27 August 2012 16:10 [Source: ICIS news]
HOUSTON (ICIS)--Tropical Storm Isaac will likely strengthen into a hurricane before it hits the US Gulf coast by Wednesday, meteorologists said on Monday.
Isaac was about 360 miles (575 km) southeast of the mouth of the Mississippi river after skirting the Florida Keys, according to the National Hurricane Center. It was travelling west northwest at about 14 miles/hour.
The storm had maximum wind speeds of 65 miles/hour, the centre said
By Wednesday, when Isaac could make landfall near the Mississippi, it will likely become a hurricane, with wind speeds of at least 75 miles/hour, the centre said.
Hurricanes can disrupt the North American petrochemical industry, since oil and gas production is concentrated in the Gulf of Mexico and much of the country's plants are on the US Gulf coast.
Even the threat of a major storm can disrupt oil and natural gas supplies because companies must evacuate US Gulf platforms as a precaution.Louisiana is home to several petrochemical plants, many of which produce chlor-alkalis and polyvinyl chloride (PVC).
Chlor-alkali producer Westlake has “initiated our Hurricane and Emergency Planning procedures for both our Lake Charles and our Geismar, [Louisiana] and are taking all steps necessary to protect our employees and the facilities,” said company spokesman Dave Hansen. Georgia Gulf spokesman Alan Chapple said no determination has been made yet regarding its facilities in Plaquemine, Louisiana.
Chlor-alkali producer Westlake has “initiated our Hurricane and Emergency Planning procedures for both our Lake Charles and our Geismar, [Louisiana] and are taking all steps necessary to protect our employees and the facilities,” said company spokesman Dave Hansen.
Georgia Gulf spokesman Alan Chapple said no determination has been made yet regarding its facilities in Plaquemine, Louisiana.Already, US melamine maker Cornerstone Chemical shut down production at its Waggaman, Louisiana, plant early on Monday after authorities ordered an evacuation of the area.
Cornerstone produces 60,000 tonnes/year of melamine at a plant in the Fortier Manufacturing Complex at Waggaman, about 40 miles from New Orleans.
The Cornerstone plant is expected to be shut down for at least several days, a source said.
Polyolefins producer LyondellBasell was monitoring the situation but had not yet taken any action, a company spokesman said. LyondellBasell has a 460,000 tonne/year polypropylene (PP) plant at Lake Charles, Louisiana.Likewise, Isaac has also disrupted oil and gas production in the Gulf of Mexico.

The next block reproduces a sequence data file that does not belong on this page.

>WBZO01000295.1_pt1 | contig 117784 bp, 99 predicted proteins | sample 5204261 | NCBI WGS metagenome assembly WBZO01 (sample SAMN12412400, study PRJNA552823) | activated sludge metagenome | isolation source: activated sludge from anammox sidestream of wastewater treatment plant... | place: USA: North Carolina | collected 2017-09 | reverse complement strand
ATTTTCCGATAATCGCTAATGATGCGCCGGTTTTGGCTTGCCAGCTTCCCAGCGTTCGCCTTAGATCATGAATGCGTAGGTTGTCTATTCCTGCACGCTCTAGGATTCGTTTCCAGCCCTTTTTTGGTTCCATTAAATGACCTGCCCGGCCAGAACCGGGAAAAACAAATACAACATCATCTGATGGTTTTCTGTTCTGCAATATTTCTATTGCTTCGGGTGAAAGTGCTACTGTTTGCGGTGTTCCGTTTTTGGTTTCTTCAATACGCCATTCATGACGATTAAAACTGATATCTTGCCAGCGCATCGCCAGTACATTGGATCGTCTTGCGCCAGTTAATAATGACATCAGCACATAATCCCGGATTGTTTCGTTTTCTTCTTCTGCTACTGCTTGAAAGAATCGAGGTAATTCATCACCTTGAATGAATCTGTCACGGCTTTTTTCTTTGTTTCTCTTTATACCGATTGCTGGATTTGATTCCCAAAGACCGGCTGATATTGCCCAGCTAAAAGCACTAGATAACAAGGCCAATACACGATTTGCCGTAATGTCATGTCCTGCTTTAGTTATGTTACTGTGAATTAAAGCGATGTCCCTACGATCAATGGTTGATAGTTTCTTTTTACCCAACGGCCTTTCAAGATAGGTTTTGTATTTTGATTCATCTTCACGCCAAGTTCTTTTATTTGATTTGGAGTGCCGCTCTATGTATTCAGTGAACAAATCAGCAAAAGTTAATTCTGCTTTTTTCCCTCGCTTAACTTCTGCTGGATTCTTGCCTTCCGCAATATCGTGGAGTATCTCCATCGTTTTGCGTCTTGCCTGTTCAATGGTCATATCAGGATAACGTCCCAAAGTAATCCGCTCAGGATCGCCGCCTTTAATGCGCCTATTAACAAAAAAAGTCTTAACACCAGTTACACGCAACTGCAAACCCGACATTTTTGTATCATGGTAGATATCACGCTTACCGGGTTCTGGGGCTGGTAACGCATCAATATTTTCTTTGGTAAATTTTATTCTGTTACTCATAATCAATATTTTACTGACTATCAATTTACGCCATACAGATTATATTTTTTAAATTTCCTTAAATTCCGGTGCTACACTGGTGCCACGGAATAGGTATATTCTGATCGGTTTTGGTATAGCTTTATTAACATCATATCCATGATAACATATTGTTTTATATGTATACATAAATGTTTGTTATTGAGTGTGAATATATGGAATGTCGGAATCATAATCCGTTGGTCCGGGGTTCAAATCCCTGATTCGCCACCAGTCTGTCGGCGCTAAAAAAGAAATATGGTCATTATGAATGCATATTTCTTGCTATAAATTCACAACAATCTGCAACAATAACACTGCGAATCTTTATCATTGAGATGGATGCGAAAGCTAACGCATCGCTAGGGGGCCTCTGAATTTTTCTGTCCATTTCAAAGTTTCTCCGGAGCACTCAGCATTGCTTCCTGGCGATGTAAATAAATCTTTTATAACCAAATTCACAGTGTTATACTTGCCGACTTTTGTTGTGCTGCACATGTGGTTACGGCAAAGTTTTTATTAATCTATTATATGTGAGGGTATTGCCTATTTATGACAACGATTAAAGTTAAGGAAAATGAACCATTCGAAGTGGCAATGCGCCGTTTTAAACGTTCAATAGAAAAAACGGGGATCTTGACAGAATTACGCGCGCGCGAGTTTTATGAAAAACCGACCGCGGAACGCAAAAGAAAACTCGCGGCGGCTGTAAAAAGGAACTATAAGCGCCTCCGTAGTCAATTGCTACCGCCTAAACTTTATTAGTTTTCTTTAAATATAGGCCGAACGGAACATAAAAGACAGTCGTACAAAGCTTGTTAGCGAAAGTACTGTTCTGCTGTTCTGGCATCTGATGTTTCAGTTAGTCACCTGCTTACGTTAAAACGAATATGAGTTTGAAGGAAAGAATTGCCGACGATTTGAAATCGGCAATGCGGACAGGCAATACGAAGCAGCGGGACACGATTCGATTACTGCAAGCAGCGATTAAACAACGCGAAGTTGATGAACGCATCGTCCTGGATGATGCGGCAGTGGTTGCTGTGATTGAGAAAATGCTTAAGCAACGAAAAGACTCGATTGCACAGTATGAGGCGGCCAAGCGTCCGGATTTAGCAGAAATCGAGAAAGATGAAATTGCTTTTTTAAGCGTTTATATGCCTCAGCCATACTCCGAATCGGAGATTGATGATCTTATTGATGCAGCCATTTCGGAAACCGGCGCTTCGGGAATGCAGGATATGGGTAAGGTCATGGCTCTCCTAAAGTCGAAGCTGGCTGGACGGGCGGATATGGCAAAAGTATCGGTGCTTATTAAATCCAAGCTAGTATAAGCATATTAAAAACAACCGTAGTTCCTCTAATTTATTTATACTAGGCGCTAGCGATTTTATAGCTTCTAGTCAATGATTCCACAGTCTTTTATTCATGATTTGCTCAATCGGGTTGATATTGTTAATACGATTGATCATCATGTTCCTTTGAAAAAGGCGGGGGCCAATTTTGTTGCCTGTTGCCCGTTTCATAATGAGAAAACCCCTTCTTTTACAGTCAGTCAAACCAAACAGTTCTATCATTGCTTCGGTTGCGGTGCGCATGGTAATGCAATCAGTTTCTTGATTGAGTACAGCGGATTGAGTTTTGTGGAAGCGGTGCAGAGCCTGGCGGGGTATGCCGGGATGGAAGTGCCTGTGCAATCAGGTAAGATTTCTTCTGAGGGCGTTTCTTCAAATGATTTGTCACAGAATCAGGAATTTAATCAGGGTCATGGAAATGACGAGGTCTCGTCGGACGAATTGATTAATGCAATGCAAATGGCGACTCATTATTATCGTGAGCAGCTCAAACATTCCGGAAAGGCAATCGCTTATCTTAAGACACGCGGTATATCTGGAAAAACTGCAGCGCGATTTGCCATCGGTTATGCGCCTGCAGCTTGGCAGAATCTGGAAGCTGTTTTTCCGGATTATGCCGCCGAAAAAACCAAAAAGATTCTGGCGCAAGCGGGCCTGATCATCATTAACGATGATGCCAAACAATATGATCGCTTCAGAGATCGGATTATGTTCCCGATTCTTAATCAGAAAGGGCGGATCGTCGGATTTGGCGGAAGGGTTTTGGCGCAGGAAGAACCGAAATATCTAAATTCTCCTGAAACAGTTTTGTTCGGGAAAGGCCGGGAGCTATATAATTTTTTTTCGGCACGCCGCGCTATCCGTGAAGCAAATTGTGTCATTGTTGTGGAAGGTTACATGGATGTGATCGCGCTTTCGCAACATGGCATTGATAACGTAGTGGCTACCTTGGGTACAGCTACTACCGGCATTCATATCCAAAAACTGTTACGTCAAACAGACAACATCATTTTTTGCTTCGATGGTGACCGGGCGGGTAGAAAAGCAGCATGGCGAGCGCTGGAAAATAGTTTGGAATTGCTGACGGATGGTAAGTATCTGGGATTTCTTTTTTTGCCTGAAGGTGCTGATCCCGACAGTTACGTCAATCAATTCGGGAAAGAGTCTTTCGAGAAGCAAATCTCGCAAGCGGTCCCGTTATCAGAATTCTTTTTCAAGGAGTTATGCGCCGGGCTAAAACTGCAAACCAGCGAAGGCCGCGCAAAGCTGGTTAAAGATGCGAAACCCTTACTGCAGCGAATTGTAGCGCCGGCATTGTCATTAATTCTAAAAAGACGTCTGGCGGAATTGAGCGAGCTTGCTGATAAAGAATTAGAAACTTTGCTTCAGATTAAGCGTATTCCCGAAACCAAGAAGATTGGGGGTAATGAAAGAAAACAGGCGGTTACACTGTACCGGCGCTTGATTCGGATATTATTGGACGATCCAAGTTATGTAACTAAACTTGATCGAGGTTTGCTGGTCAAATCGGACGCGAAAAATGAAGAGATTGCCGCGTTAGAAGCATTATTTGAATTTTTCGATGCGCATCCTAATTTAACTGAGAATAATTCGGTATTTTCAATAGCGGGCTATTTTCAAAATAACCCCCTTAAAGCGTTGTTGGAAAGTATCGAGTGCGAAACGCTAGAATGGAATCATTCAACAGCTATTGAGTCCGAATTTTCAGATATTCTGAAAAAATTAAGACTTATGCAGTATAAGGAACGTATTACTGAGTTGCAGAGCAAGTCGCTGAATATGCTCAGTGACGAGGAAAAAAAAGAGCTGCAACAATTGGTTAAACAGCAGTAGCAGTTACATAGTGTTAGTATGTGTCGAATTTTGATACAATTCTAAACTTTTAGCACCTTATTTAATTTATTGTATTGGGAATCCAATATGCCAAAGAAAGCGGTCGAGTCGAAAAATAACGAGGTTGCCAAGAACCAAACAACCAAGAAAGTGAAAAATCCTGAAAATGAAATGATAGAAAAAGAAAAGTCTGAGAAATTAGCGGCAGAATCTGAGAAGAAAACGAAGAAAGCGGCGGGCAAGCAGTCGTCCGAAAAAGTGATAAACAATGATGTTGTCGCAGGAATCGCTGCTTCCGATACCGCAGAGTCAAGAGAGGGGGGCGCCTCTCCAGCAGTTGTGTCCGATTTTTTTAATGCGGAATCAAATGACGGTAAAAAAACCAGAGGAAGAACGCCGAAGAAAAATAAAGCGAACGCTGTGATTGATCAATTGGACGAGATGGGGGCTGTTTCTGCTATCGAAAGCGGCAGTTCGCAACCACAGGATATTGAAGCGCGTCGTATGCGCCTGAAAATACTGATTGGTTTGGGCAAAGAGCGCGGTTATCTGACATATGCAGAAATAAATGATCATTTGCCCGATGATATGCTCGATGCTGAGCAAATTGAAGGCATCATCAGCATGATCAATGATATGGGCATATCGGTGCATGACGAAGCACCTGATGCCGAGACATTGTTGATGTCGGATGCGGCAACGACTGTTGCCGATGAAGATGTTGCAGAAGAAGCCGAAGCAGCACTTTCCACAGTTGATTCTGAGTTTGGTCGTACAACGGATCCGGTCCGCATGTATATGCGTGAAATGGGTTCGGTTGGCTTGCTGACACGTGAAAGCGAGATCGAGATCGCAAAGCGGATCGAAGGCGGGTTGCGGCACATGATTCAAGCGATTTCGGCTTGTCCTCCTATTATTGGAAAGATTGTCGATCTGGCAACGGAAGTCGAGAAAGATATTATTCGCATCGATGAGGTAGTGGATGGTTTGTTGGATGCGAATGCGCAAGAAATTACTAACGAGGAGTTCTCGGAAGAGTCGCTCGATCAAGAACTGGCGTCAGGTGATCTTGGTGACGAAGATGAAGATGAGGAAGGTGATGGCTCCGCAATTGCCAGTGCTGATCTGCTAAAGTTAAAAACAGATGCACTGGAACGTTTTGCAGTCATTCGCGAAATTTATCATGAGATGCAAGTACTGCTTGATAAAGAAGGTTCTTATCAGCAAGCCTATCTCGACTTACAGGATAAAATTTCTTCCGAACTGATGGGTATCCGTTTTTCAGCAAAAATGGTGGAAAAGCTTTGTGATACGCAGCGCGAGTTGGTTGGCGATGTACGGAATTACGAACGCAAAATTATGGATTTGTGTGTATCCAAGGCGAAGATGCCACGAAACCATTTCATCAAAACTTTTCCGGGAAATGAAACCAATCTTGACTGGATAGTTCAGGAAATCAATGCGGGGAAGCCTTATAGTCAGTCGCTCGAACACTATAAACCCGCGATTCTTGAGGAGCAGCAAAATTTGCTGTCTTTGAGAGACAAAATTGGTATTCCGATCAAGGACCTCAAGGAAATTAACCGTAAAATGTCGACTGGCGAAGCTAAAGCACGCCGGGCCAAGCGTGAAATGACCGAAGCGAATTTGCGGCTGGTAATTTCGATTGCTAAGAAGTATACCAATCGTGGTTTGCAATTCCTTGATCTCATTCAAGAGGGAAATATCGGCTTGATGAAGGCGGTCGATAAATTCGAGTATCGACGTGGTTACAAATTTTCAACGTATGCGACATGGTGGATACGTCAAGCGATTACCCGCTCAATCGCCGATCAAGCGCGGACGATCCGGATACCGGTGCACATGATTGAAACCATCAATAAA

As of Sunday, personnel have been evacuated from 39 production platforms, 6.54% of the 596 manned platforms in the Gulf, according to the Bureau of Safety and Environmental Enforcement.
As such, about 24.19% of the daily oil production in the Gulf has been shut-in, the bureau said. For natural gas, about 8.24% has been shut-in.
US refiner Marathon said it began the shut down of its 490,000 bbl/day Garyville refinery in Louisiana.
“The Garyville refinery has emergency plans in place to respond to weather events,” said Marathon spokesman Shane Pochard. . We will provide information concerning the startup once the storm has passed and we have completed an assessment of the facility,” said communications manager Shane Pochard.
Phillips 66 was in the process of temporarily shutting down its 247,000 bbl/day Alliance Refinery in Belle Chasse, Louisiana.
“We expect the refinery will be completely shut down by late Monday,” Phillips 66 said on its website. “The company’s 239,000 bbl/day Lake Charles refinery in Louisiana remains unaffected at this time and is actively monitoring the storm.”
Chevron said on Sunday night that its Pascagoula refinery was continuing to operate.
The Louisiana Offshore Oil Port (LOOP) began shutting down marine operations and would suspend oil tanker deliveries on Monday afternoon in anticipation of Isaac's expected landfall east of New Orleans, a spokeswoman said.
The deepwater port in the Gulf of Mexico planned to stop offloading oil tankers Monday afternoon, but would continue to make deliveries from onshore facilities as conditions allow, said LOOP spokeswoman Barb Hesterman.
The LOOP is the single largest point of entry for crude oil coming into the US, delivering about 1m bbl/day of foreign crude to refiners on the US Gulf coast.Additional reporting by Lane Kelley, Michelle Klump, Ken Fountain, Anna Mattherne and Frank Zaworski
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